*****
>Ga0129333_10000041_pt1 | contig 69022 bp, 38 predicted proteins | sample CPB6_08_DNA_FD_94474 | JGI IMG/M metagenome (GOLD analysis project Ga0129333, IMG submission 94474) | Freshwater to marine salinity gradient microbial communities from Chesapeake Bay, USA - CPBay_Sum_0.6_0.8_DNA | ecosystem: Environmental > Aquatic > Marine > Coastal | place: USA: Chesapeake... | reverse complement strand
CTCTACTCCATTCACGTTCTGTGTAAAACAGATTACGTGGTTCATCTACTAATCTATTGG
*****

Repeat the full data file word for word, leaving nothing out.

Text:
>Ga0129333_10000041_pt1 | contig 69022 bp, 38 predicted proteins | sample CPB6_08_DNA_FD_94474 | JGI IMG/M metagenome (GOLD analysis project Ga0129333, IMG submission 94474) | Freshwater to marine salinity gradient microbial communities from Chesapeake Bay, USA - CPBay_Sum_0.6_0.8_DNA | ecosystem: Environmental > Aquatic > Marine > Coastal | place: USA: Chesapeake... | reverse complement strand
CTCTACTCCATTCACGTTCTGTGTAAAACAGATTACGTGGTTCATCTACTAATCTATTGG